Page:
My last post asked you if you like your endo. I was frankly surprised I got so many positive responses. I wouldn’t go so far as to say I now think more people are happy with their endo than not, but I am happy to know there seem to be a fair share who are. All you who don’t like your endo are probably too busy shopping for a new one to write in
I went to a new endocrinologist yesterday. After I couldn’t get my last test results from my previous endo (after a high potassium level that turned out to be a mistake when I retook the test) that was the end of the line for we two.
Since one of my great commitments is to help health care providers better understand the patient experience so that they can partner with and empower patients to perform better self-care, I had my antennae up during this visit and intended to create a score card, which I have done.
I will say overall my new endo (no gender to preserve anonymity) came up both exemplary, and lacking in something I particularly care about and feel is invaluable but you’ll have to read on to know. Early into the intake my new endo determined we should lower my frequency of lows, as the greater the variance between highs and lows the greater irritation to the blood vessels. I was instructed to take less Lantus and likely up my Apidra: the overall goal is to have less up and downs. So I’m to test as I do now and send the results to endo on a weekly basis. Frankly no endo has ever asked me to do this, so kudos here. I expressed a firm stance that I have no intention of letting my A1c get above 6 and endo listened. Endo said it may go up somewhat during this transition, but if so, then we’ll get it down again. I felt heard and thus agreed to make the transition.
Where endo faltered in my book was in creating a relationship with me as a person/patient. The focus was almost entirely clinical, scientific and task-oriented; specifically what I needed to do and how we were going to do it.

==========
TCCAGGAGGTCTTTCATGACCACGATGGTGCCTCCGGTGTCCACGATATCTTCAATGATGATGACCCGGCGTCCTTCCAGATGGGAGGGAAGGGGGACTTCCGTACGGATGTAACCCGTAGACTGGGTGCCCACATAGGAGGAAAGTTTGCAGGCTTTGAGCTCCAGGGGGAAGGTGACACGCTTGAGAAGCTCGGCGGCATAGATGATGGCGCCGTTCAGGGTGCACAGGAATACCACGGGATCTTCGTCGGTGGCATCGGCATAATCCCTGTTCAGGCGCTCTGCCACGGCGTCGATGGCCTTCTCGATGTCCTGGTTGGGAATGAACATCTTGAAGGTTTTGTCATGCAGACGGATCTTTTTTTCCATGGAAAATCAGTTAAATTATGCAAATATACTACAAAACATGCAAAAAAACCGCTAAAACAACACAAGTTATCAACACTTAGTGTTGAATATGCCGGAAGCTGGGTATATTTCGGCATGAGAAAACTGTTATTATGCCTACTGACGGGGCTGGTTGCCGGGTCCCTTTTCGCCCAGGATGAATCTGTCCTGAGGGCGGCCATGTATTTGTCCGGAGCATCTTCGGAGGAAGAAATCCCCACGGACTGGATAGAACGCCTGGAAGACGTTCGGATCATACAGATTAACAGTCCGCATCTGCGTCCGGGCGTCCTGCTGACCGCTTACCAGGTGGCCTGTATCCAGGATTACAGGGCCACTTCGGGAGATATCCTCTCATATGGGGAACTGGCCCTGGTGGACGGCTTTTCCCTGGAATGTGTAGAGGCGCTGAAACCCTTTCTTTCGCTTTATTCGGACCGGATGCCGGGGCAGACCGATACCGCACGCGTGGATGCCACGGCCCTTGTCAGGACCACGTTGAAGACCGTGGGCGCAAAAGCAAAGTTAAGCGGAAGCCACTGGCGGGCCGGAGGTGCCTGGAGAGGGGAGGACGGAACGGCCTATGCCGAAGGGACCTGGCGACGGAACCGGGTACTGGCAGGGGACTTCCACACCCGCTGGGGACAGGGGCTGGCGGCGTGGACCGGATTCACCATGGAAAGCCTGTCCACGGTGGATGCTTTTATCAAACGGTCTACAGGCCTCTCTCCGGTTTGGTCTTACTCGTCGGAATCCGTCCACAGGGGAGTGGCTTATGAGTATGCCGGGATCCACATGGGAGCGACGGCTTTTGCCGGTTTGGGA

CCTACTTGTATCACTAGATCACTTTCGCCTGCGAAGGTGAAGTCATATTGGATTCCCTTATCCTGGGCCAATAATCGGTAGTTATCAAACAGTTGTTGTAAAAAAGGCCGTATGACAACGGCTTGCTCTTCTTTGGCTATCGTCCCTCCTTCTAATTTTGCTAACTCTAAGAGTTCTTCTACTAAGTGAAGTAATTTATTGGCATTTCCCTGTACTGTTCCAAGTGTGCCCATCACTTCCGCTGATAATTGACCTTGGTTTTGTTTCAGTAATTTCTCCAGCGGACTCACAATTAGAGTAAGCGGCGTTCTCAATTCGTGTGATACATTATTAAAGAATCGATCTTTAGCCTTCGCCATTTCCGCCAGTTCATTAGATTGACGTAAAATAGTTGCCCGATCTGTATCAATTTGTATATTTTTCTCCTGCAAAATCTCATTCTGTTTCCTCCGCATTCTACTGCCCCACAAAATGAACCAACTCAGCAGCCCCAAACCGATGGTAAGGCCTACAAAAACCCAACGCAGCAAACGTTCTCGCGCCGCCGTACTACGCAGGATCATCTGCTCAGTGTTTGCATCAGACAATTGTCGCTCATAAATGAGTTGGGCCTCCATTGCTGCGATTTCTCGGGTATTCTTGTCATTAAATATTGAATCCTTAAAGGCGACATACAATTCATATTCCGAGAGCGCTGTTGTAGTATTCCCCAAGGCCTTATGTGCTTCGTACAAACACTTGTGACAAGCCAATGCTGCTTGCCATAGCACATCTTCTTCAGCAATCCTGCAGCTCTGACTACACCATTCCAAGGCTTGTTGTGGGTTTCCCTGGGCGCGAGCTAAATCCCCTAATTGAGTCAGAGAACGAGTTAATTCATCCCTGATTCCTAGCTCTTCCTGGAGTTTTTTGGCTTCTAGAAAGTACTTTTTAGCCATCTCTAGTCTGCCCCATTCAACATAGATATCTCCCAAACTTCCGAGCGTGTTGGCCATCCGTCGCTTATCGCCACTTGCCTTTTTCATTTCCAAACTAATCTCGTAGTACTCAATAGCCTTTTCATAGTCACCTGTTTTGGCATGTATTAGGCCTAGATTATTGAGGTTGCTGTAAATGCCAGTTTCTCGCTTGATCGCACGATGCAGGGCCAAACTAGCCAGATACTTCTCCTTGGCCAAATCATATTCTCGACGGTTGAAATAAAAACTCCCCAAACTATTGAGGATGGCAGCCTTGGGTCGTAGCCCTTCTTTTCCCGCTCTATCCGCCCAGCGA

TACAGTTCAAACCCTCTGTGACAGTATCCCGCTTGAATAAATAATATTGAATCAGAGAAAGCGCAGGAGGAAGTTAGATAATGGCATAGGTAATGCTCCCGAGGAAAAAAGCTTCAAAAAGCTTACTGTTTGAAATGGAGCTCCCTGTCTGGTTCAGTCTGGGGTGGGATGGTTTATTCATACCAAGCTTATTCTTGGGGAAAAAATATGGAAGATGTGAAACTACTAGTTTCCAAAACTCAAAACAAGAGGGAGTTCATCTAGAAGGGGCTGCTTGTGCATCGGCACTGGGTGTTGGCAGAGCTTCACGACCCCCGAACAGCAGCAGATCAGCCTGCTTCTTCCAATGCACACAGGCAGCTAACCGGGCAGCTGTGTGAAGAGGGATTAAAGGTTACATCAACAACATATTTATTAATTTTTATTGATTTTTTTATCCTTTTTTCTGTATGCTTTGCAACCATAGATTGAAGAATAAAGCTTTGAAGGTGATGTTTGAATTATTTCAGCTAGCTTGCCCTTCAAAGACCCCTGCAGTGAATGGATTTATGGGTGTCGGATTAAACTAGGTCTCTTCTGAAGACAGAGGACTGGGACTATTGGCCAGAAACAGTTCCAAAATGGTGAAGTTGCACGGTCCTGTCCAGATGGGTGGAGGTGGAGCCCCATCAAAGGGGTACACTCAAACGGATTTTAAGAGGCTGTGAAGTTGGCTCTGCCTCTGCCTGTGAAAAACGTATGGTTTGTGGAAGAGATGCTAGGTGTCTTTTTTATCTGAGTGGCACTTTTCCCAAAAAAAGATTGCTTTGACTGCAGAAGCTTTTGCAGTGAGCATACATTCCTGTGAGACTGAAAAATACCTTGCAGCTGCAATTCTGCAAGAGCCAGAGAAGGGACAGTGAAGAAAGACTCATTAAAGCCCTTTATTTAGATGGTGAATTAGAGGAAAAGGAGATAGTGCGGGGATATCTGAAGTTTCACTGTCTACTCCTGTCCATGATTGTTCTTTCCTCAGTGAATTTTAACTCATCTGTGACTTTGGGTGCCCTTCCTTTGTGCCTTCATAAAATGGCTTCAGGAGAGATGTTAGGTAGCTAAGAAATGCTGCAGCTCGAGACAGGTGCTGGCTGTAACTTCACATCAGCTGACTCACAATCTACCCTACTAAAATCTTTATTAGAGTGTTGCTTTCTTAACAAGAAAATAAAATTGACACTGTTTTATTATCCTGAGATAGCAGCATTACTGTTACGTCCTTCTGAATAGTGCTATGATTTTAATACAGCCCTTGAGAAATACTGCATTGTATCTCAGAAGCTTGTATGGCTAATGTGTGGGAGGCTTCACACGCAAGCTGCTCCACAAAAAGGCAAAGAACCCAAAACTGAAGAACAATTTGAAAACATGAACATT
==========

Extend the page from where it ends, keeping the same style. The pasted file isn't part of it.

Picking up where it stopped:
Yet, there were so many opportunities when endo could have given me a sense we were partners, encouragement to continue all the good work I’m doing and commendation for my current results. This would give me even more juice to keep doing well. I’m already highly motivated, imagine what it would do for the average patient.
Here were the missed opportunities to validate patient-me:
- I told endo I intend to be one of those people who gets a medal for 50 years of living successfully with diabetes. Endo made no response: My words just hovered over the desk between us. I felt foolish and unheard.
- I told endo I don’t want my A1c to go above 6 because the first dozen years my blood sugar was consistently around 200 not having a meter and being on pills for five years (misdiagnosed as a type 2) and so I have some complications. But now that my A1c has been in the 5’s over the past few years due to my diligent diet and daily excercise I intend to keep it there. Endo could have given me a “Good work. You go girl!” But nothing came.
- When I gave endo a sheet on which to record my A1c result and send it to the organization for which I do peer-mentoring, endo took the sheet, glanced at it, said “I’ll send it” and put the sheet in endo’s in-box. Not a word. Not a, “How nice (great, wonderful, amazing, selfless, well one can dream) you do this work.”